The Stone Mountains have existed in my imagination for decades. They are a central location of The Companion, an as-yet-unpublished fantasy story and, the moment I first saw this painting of Steven’s, it was as if he’d gone inside my head and pulled the picture from my imagination.
The story’s two protagonists, Martin and Kiera, both have heard fables about the dangers of going up into the mountains. These two excerpts from the novel describe their concerns about this mysterious mountain range.
From Kiera’s story:
A small fence separated the garden from the rest of the farmyard, the gate currently open and inviting. Kiera couldn’t resist stepping onto the garden’s teeming earth, feeling the tendrils of power curl around her bare feet. She lifted the hem of her robe and dug her toes in deep.
“How do you keep your feet warm when you go into the snows?”
Kiera turned to see Ham the younger hanging over the top of the fence, the pail of water he’d been sent to get sitting beside him, only half full. The path to the well showed where the rest of the water had gone to…a trail of wet splotches led right to Ham’s feet.
“Earth Mothers don’t go up into the mountains, Ham. ‘An Earth Mother who crosses the Mountain’s Foot is lost forever,’” Kiera quoted. How she’d hated those lessons with Mother Abbess. Until being accepted by the One and sent to study at Earthhome, Kiera really hadn’t given geography much thought. All right, so she sometimes had wondered what lay beyond her own town’s flat fields and small woods, but really, curiosity had never been her curse.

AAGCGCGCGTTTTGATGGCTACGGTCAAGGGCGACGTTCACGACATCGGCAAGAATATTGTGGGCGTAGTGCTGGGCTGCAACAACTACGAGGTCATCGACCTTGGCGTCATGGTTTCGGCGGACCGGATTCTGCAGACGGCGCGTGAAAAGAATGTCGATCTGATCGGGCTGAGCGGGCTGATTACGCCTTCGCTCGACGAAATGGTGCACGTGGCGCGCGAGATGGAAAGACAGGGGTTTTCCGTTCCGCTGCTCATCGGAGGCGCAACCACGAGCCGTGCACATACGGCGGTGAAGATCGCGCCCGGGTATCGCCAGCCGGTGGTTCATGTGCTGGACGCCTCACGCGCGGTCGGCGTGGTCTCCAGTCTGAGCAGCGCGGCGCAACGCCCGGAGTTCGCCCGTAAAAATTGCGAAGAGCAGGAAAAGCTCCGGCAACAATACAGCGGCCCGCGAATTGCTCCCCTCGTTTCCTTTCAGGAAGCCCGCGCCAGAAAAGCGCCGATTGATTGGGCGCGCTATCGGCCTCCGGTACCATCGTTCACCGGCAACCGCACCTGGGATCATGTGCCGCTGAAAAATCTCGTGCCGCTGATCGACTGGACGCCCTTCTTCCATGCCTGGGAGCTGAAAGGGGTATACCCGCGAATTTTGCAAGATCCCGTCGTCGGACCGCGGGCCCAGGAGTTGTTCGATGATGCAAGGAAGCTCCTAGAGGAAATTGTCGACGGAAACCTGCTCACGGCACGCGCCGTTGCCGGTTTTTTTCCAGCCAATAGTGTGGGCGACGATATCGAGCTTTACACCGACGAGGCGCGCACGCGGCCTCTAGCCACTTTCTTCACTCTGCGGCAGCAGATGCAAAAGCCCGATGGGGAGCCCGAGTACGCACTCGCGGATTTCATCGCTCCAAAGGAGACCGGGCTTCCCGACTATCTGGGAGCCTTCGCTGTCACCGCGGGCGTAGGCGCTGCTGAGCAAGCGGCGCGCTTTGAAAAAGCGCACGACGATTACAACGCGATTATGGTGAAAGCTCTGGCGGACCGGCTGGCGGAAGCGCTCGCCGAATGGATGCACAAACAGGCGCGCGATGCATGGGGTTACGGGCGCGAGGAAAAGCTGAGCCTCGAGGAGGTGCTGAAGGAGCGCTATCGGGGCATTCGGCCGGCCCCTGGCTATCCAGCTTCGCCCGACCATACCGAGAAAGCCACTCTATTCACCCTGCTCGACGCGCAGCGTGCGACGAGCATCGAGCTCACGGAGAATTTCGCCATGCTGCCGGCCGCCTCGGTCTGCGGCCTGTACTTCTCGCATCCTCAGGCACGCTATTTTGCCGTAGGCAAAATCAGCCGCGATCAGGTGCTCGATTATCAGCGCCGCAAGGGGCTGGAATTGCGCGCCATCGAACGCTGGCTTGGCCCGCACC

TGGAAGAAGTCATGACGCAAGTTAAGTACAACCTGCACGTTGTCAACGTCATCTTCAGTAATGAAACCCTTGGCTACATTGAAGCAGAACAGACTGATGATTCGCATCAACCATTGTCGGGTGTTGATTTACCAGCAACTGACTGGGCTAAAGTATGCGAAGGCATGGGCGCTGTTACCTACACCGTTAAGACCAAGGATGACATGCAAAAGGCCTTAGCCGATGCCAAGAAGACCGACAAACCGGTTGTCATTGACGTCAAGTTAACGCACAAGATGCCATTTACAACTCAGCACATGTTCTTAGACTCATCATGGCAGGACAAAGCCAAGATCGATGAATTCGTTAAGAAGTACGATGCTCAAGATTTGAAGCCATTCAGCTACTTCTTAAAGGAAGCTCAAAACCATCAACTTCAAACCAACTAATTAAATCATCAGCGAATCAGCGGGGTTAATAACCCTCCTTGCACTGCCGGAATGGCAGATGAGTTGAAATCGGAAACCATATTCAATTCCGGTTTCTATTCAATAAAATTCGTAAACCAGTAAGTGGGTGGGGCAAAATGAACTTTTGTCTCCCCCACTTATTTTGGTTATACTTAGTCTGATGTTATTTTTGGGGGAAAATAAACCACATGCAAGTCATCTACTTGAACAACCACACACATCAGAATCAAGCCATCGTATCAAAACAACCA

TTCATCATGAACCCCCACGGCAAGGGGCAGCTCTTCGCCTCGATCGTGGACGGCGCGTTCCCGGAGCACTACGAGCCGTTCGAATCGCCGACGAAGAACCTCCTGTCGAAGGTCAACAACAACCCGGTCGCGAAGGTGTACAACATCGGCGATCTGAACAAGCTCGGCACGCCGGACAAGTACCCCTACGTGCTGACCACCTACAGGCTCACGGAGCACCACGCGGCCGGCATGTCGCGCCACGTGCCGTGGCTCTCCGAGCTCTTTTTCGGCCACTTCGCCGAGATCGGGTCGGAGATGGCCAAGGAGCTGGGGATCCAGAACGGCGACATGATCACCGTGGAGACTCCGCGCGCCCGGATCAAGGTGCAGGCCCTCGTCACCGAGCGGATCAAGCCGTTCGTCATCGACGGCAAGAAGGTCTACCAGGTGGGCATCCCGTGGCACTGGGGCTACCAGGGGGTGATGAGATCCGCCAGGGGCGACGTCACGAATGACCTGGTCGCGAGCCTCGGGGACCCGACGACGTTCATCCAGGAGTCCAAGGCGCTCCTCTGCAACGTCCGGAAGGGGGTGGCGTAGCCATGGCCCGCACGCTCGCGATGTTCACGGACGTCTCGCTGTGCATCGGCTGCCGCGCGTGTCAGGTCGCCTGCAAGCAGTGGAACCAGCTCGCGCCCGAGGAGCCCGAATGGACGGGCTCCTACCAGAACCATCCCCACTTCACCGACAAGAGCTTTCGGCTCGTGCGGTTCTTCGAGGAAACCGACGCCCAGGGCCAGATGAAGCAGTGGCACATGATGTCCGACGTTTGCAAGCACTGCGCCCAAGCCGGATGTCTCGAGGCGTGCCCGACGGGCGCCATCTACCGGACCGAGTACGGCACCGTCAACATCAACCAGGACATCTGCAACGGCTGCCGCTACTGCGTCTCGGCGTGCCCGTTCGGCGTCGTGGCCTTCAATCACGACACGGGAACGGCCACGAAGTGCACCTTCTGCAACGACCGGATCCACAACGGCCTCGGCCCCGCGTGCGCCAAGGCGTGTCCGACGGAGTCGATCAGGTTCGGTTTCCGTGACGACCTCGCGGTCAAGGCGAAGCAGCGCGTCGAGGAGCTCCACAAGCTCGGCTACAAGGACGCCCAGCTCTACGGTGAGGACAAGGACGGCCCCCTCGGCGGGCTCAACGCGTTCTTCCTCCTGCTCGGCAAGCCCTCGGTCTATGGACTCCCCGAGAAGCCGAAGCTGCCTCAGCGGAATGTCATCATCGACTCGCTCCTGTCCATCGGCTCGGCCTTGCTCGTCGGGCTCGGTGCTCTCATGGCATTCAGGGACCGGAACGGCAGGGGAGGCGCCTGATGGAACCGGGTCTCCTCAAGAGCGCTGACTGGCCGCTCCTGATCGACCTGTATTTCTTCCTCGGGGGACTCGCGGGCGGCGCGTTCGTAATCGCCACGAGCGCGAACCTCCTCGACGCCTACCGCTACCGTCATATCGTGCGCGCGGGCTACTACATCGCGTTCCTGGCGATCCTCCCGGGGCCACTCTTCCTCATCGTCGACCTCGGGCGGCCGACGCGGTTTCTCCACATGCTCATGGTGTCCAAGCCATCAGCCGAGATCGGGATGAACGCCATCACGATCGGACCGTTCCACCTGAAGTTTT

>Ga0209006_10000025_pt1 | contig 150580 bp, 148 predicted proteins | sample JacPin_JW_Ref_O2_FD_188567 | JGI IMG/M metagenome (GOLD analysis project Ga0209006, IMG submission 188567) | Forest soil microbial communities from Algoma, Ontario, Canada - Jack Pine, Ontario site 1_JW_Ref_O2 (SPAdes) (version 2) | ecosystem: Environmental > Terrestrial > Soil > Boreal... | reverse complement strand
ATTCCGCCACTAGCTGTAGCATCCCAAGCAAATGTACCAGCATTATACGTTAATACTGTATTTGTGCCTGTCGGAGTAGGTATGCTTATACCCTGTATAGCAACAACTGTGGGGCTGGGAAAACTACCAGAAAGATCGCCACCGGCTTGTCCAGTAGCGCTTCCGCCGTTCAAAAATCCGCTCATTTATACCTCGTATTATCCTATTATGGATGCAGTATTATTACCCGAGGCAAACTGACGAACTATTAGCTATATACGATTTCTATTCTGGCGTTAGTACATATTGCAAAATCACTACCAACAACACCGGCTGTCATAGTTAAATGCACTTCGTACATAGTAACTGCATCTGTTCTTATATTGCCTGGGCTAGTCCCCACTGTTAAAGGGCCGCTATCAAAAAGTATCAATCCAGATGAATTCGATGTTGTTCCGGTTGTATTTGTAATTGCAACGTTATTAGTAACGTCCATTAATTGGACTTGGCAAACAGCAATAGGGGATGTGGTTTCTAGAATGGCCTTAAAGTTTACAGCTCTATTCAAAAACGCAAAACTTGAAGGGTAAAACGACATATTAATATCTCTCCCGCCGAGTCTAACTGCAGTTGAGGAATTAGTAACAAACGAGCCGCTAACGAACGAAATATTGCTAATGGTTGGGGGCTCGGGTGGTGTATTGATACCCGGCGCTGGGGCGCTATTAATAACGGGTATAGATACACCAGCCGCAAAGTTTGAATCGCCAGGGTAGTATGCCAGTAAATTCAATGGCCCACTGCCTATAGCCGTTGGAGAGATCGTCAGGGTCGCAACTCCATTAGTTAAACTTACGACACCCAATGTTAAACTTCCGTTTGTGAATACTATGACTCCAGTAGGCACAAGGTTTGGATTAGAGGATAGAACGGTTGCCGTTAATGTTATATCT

But at school, learning more about the land they called Splithome gave her a desire to see the places drilled into them as forbidden. Repeating the lesson now as much as for Ham as for herself, she told him, “The Stone Mountains support no life, sapping the power of the Earth Mother until even our Companions cannot save us.”
“I won’t let the mountains hurt you, Earth Mother. I’m gonna go there when I’m bigger. I’m gonna climb the tallest one and stand up on top of it and look at the whoooole world!”
His mother had other plans for him. “Yes, well, you can do that after you’ve delivered the water to the Companion. He’ll need it to rinse. Get going.”
From Martin’s story:
Martin had heard the legends about the Stone Mountains, of course. Every first year Candidate knew the warnings by heart, though Martin discounted the stories of ghosts and haunting screams, knowing those were just tales to frighten children. He was more concerned with the tales that spoke of Sky Fathers who had made the attempt to cross and who had gone mad. Upon their return, they gibbered of a “great emptiness” and “wasteland like no other.” Their insanity, however, made it difficult to understand. The few who came back died not long after their return.
Martin, however, was fully Renewed and determined to discover what lay on the other side. The tales had been full of stories on that account, too, filled with wild savages and unholy beasts who roamed the far side of the mountains.
Taking his horse by the reins, Martin turned toward the road leading upwards. Path, really. The old Stone Road that started at the western shore and wound its way through Renthom theoretically continued up and over the Stone Mountains and down into the land on the other side. Years of neglect, however, had narrowed it considerably after it left Anre’s farm. What lay before him now would permit two men walking side-by-side in comfort, three at a squeeze. Too steep to ride a horse, however.
Squaring his shoulders for what might lay ahead, he stepped up the path -- and stopped dead.
His powers were gone.
Paintings by Steven Duprey (www.dupreyart.com)